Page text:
Felonies are very serious crimes with a range of punishment usually involving an extended loss of freedom involving many years, to life imprisonment and even death. Extensive protections exist in the law regarding the criminal processing of a felony, beginning with the U.S. Constitution. The Fifth Amendment, for example, requires that all federal felonies begin with a formal indictment, where a grand jury must agree that the individual should be charged with the crime. The Sixth Amendment requires that the felony defendant receive a speedy trial as well as having the assistance of an attorney during the proceedings, and the U.S. Supreme Court has held that the Fifth Amendment right to not incriminate oneself extends to being given the now well-known “Miranda warning.” Miranda v. Arizona, 384 U.S. 436 (1966).
Misdemeanors are minor crimes with a punishment ranging from a small fine to a loss of freedom of one year (or less). In some states, traffic law infractions are categorized as “violations” instead of misdemeanors, and segregated to special traffic courts.
Punishment for Crimes
Punishment for crimes varies from state to state; nevertheless, all jurisdictions can take an individual’s freedom as well as his property if he is proven guilty of a crime. Incarceration can be in prison or in jail, and at times, it can be solitary confinement. House arrest is a form of incarceration that is becoming more popular in many areas of the country due to the technological advances of ankle monitors, etc. Fines can be imposed as specific monetary amounts, and the individual’s property can be taken and sold to meet the fine.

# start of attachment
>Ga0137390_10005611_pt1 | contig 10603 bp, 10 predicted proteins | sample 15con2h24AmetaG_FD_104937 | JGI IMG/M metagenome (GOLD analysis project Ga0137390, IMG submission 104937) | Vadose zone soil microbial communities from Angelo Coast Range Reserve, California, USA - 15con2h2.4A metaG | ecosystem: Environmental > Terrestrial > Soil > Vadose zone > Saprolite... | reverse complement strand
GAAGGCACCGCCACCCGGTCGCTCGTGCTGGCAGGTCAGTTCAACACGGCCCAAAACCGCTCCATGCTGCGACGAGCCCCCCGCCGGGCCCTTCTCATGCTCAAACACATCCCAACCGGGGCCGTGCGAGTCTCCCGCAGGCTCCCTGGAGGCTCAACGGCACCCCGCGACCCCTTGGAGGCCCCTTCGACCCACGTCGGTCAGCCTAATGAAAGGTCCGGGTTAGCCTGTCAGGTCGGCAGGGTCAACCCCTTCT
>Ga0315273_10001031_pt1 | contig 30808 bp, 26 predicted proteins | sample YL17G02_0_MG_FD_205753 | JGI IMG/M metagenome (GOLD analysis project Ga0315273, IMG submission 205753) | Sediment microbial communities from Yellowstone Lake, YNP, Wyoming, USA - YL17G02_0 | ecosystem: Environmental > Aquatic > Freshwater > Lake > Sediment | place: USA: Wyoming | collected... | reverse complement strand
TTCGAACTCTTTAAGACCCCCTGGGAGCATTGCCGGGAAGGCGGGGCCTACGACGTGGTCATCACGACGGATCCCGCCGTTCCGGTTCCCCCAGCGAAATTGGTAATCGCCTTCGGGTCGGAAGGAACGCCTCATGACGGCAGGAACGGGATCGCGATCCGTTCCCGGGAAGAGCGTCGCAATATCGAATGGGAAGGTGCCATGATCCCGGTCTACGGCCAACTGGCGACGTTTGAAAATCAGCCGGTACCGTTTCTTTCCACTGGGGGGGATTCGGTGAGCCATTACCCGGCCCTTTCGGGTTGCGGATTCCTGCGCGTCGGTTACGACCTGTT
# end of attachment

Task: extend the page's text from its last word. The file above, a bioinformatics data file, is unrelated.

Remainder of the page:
Perhaps the best criminal defense is provided by the prosecutor who fails to meet the state’s burden of proof: if the properly-admitted evidence does not meet the high burden of establishing the defendant’s guilt “beyond a reasonable doubt,” then the case must be dismissed. The case can also end if the defendant can establish one of several defenses defined in state or federal law.
Defenses to Legal Capacity
Legal incapacity can be shown, for example, if the defendant is a minor (infancy) or mentally incompetent. Children are not held legally responsible for their actions until they are old enough to comprehend the difference between right and wrong as well as the consequences of their actions. Under the age of seven, a child is legally presumed not to be capable of committing a crime.